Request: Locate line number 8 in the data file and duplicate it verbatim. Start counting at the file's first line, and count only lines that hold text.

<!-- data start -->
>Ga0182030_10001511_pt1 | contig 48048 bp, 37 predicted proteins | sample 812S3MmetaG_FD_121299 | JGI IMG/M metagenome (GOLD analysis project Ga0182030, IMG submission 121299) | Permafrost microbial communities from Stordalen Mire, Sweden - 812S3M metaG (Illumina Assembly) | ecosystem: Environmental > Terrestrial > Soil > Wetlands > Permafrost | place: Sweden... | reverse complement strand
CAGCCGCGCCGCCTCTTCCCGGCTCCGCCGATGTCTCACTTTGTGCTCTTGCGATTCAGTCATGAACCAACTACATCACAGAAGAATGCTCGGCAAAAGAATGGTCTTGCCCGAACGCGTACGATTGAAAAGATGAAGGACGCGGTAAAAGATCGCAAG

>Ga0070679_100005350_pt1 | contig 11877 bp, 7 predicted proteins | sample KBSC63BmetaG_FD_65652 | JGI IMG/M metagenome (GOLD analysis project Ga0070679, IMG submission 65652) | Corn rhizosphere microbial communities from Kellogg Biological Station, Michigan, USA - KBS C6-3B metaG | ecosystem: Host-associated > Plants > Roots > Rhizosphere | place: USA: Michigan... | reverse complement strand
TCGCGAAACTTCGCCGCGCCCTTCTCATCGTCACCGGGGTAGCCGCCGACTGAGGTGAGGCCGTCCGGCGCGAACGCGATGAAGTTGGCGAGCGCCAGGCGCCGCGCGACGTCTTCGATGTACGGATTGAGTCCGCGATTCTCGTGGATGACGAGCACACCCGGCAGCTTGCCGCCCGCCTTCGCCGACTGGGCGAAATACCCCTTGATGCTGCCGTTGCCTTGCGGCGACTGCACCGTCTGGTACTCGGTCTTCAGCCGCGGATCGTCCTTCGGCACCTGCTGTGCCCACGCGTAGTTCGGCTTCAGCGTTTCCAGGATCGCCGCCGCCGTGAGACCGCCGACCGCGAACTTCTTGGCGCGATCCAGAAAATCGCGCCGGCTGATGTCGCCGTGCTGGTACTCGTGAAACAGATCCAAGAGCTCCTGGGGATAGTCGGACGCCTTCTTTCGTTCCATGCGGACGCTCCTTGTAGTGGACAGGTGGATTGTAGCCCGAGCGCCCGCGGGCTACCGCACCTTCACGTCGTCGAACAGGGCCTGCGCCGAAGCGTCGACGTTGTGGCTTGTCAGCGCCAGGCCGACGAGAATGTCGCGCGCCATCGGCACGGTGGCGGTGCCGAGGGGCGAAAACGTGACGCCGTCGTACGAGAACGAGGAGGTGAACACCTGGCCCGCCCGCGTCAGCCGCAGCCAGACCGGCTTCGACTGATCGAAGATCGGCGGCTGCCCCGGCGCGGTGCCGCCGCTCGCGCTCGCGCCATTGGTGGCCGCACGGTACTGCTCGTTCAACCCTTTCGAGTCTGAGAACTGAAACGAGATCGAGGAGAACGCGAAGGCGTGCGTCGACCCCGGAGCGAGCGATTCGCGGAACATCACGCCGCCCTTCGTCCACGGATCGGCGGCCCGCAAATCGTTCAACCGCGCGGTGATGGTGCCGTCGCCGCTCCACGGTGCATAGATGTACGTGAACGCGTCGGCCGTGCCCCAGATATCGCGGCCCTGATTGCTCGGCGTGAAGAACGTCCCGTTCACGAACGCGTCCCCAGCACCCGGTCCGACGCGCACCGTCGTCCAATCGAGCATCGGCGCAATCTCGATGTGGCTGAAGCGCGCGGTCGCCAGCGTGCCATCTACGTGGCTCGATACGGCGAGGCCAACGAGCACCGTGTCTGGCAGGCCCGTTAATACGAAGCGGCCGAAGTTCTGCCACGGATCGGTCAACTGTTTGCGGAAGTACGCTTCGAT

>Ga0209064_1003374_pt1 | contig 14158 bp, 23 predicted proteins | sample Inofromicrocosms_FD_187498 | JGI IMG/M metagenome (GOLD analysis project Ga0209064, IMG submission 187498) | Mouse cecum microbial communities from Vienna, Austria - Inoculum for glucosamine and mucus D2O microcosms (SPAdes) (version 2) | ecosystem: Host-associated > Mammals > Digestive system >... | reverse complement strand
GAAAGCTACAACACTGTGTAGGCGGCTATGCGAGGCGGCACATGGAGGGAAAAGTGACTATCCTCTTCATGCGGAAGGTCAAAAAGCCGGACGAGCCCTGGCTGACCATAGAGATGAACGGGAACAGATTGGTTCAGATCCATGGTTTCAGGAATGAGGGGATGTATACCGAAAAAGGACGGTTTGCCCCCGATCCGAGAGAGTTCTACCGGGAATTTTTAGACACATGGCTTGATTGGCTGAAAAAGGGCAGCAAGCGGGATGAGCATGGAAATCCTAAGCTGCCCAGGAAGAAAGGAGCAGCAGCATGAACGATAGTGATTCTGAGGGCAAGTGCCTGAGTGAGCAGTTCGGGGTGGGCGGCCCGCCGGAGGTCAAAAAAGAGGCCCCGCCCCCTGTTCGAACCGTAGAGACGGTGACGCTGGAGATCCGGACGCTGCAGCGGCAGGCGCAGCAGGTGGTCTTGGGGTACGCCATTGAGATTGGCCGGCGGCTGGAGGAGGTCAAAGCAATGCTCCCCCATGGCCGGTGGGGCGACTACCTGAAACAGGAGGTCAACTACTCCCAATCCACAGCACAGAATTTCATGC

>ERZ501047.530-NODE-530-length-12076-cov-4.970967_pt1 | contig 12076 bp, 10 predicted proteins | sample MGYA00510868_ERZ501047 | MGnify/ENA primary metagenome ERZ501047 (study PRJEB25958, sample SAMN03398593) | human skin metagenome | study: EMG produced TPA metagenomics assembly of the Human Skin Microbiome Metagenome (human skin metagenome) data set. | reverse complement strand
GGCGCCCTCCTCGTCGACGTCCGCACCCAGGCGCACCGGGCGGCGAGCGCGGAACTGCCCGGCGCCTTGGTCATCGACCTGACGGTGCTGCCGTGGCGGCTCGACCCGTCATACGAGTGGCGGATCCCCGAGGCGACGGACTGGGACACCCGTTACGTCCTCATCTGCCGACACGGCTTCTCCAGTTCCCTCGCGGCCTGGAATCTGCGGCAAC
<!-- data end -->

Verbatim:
GGCGCCCTCCTCGTCGACGTCCGCACCCAGGCGCACCGGGCGGCGAGCGCGGAACTGCCCGGCGCCTTGGTCATCGACCTGACGGTGCTGCCGTGGCGGCTCGACCCGTCATACGAGTGGCGGATCCCCGAGGCGACGGACTGGGACACCCGTTACGTCCTCATCTGCCGACACGGCTTCTCCAGTTCCCTCGCGGCCTGGAATCTGCGGCAAC